Despite the lack of scientific evidence, many of us believe that ghosts are real. Some of us even go to great lengths just to prove that these ethereal creatures exist, which is why there are several “ghost hunting” shows today. It’s also the reason many tourist attractions all over the country feature haunted houses, just like the Charleston haunted tours. Every now and then, someone puts out a list of the most famous ghosts in history.
The Bell Witch
This poltergeist is probably the most famous ghost in American history. According to American folklore, the Bell Witch was a poltergeist that terrorized a family living in Tennessee back in the 19th century.
It all started when John Bell Sr., a farmer, was walking in his field and spotted an animal he thought was a dog. But, upon closer inspection, he noticed that this “dog” had a rabbit’s head. Probably scared out of his wits, Bell shot the animal with his rifle, and the creature fled, never to be seen again.
Several weeks later, an invisible entity started tormenting the Bell family. The poltergeist often made scratching sounds, but when Bell looked for the source of the sound, he couldn’t find it. The ghost went so far as to physically harm the Bell family by pulling Betsy’s hair, Bell’s youngest daughter. It also stuck pins in some of the family members, and it constantly threatened Bell Sr. that it would kill him. According to the story, the Bell witch poisoned John Bell, Sr., which caused him to die.
The Lemp Family
There’s no family who had a tragic existence more than the Lemp family. The Lemp family came into prominence when their patriarch, Johann Adam Lemp, built a brewery empire in St. Louis back in 1840. However, after they built their empire, the succeeding members of the Lemp family experienced nothing but tragedy.
William J. Lemp Sr. committed suicide in 1904, after suffering from severe depression when his son, Frederick Lemp, and his best friend, Frederick Pabst, died. The former died due to severe health problems and the latter, who was also a prominent brewer, died of natural causes. On December 29, 1922, William J. Lemp Jr., William Sr.’s son who took over the brewing company, shot himself in his office. On March 20, 1920, Elsa Lemp, who was William Lemp Sr.’s youngest daughter shot herself in her home. People said that Elsa suffered from severe depression and deteriorating mental health. Finally, Charles Lemp, William Sr.’s third son, also shot himself in 1949.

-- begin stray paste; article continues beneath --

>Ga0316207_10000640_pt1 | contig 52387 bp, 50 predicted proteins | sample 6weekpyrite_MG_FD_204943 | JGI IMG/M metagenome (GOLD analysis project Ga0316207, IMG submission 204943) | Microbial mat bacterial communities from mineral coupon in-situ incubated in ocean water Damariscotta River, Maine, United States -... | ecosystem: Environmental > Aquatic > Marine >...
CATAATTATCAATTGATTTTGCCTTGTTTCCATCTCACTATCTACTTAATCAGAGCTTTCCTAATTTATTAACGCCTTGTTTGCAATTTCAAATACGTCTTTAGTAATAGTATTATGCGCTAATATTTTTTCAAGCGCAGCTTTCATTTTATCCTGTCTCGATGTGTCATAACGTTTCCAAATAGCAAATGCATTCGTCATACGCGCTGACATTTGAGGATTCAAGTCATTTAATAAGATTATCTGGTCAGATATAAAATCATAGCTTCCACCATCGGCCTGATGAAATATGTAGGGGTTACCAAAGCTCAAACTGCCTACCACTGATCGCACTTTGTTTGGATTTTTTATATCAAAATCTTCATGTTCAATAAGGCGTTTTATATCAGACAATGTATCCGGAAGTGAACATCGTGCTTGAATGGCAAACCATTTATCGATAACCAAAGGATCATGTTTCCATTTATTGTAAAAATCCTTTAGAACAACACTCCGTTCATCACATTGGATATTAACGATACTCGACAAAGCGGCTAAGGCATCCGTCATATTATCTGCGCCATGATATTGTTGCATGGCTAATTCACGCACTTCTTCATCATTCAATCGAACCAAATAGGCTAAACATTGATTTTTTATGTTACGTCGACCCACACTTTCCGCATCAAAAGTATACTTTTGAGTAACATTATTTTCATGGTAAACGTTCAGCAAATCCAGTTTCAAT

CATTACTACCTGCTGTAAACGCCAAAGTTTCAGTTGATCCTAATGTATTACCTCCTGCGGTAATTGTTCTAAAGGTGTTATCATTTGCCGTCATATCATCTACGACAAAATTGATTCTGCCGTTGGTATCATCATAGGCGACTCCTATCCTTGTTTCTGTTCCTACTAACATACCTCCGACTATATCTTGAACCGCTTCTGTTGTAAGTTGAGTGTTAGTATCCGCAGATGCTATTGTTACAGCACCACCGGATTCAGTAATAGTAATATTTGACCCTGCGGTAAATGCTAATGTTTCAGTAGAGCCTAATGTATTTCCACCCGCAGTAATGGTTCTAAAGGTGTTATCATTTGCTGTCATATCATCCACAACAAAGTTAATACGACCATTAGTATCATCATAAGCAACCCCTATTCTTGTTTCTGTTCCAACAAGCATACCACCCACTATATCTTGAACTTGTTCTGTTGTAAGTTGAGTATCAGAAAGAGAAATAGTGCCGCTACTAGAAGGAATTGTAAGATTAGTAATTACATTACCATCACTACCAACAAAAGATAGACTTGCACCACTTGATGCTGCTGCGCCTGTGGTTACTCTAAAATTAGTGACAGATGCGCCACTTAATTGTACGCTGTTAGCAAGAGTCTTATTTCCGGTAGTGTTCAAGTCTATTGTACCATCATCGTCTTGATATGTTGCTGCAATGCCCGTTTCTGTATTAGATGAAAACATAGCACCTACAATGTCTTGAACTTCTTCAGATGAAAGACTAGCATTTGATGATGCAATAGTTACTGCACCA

The Lemp family had been cursed with so many members committing suicide. But what really made them terrifying is the fact that many people claimed to have seen their ghosts lurking in the Lemp family home. In addition to that, some people also claimed to have seen the ghost of William J. Lemp Sr.’s illegitimate son who was born with Down syndrome. The ghost’s name was Zeke, and some people referred to him as “monkey boy” because of his appearance.
The Greenbrier Ghost
This was about a woman named Zona Heaster, who was murdered by her spouse, Edward Shue. Heaster married Shue, who was a drifter, in 1896 and shortly after, Shue killed her by breaking her neck.
Shue claimed that his wife died of natural causes, but Heaster’s mother didn’t believe him. The reason Heaster’s mother, Mary Jane, didn’t believe Shue was that Heaster’s ghost visited her mother several times telling her that Shue murdered her. In one visit, Heaster even twisted her neck until she was facing her back to show her mother that Shue did break her neck.
This convinced Mary Jane to have her daughter’s corpse examined. When the coroner looked at Zona Heaster’s neck it was indeed broken. The examination led to Edward Shue’s conviction, and the town erected a marker in honor of Zona Heaster and her ghost.
This is just a glimpse of how rich American folklore is when it comes to ghosts. There are so many more of them hidden in every town from the west to the east coast, each one as unique and frightening as the one before it.